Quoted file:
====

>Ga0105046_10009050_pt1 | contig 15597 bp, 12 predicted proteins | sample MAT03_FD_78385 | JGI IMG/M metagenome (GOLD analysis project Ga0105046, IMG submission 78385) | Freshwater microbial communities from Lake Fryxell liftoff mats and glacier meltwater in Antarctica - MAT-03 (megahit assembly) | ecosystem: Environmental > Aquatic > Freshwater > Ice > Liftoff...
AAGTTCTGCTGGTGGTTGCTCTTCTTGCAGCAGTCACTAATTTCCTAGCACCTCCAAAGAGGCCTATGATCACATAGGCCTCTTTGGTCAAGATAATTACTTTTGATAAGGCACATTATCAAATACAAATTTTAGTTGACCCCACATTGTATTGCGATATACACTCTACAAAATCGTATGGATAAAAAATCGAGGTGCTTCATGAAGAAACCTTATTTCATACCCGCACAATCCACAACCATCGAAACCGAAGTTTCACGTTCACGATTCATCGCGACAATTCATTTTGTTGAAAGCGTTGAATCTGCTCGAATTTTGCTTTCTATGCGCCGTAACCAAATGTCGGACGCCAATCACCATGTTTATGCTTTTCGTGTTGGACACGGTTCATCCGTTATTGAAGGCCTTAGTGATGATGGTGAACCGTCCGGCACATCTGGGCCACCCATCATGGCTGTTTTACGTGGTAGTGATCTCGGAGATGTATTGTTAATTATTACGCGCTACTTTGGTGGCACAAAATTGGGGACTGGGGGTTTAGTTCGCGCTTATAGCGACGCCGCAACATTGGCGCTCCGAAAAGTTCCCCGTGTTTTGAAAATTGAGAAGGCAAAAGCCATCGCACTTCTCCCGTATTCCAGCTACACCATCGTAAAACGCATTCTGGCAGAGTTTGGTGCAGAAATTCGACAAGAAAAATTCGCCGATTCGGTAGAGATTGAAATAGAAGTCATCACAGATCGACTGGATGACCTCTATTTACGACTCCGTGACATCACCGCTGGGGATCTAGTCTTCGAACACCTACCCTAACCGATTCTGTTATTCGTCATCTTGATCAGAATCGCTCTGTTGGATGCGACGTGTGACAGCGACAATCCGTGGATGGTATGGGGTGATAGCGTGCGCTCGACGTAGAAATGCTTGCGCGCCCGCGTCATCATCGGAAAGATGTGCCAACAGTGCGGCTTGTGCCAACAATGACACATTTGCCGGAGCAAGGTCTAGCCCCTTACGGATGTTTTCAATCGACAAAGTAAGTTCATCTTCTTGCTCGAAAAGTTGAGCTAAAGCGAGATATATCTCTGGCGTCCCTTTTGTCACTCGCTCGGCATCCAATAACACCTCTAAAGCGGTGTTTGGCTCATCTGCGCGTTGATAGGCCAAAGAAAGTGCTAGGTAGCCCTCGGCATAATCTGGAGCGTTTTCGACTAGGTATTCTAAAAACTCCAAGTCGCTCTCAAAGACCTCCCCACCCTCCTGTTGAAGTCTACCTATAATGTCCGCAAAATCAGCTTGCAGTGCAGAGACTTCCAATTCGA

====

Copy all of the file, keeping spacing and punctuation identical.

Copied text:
>Ga0105046_10009050_pt1 | contig 15597 bp, 12 predicted proteins | sample MAT03_FD_78385 | JGI IMG/M metagenome (GOLD analysis project Ga0105046, IMG submission 78385) | Freshwater microbial communities from Lake Fryxell liftoff mats and glacier meltwater in Antarctica - MAT-03 (megahit assembly) | ecosystem: Environmental > Aquatic > Freshwater > Ice > Liftoff...
AAGTTCTGCTGGTGGTTGCTCTTCTTGCAGCAGTCACTAATTTCCTAGCACCTCCAAAGAGGCCTATGATCACATAGGCCTCTTTGGTCAAGATAATTACTTTTGATAAGGCACATTATCAAATACAAATTTTAGTTGACCCCACATTGTATTGCGATATACACTCTACAAAATCGTATGGATAAAAAATCGAGGTGCTTCATGAAGAAACCTTATTTCATACCCGCACAATCCACAACCATCGAAACCGAAGTTTCACGTTCACGATTCATCGCGACAATTCATTTTGTTGAAAGCGTTGAATCTGCTCGAATTTTGCTTTCTATGCGCCGTAACCAAATGTCGGACGCCAATCACCATGTTTATGCTTTTCGTGTTGGACACGGTTCATCCGTTATTGAAGGCCTTAGTGATGATGGTGAACCGTCCGGCACATCTGGGCCACCCATCATGGCTGTTTTACGTGGTAGTGATCTCGGAGATGTATTGTTAATTATTACGCGCTACTTTGGTGGCACAAAATTGGGGACTGGGGGTTTAGTTCGCGCTTATAGCGACGCCGCAACATTGGCGCTCCGAAAAGTTCCCCGTGTTTTGAAAATTGAGAAGGCAAAAGCCATCGCACTTCTCCCGTATTCCAGCTACACCATCGTAAAACGCATTCTGGCAGAGTTTGGTGCAGAAATTCGACAAGAAAAATTCGCCGATTCGGTAGAGATTGAAATAGAAGTCATCACAGATCGACTGGATGACCTCTATTTACGACTCCGTGACATCACCGCTGGGGATCTAGTCTTCGAACACCTACCCTAACCGATTCTGTTATTCGTCATCTTGATCAGAATCGCTCTGTTGGATGCGACGTGTGACAGCGACAATCCGTGGATGGTATGGGGTGATAGCGTGCGCTCGACGTAGAAATGCTTGCGCGCCCGCGTCATCATCGGAAAGATGTGCCAACAGTGCGGCTTGTGCCAACAATGACACATTTGCCGGAGCAAGGTCTAGCCCCTTACGGATGTTTTCAATCGACAAAGTAAGTTCATCTTCTTGCTCGAAAAGTTGAGCTAAAGCGAGATATATCTCTGGCGTCCCTTTTGTCACTCGCTCGGCATCCAATAACACCTCTAAAGCGGTGTTTGGCTCATCTGCGCGTTGATAGGCCAAAGAAAGTGCTAGGTAGCCCTCGGCATAATCTGGAGCGTTTTCGACTAGGTATTCTAAAAACTCCAAGTCGCTCTCAAAGACCTCCCCACCCTCCTGTTGAAGTCTACCTATAATGTCCGCAAAATCAGCTTGCAGTGCAGAGACTTCCAATTCGA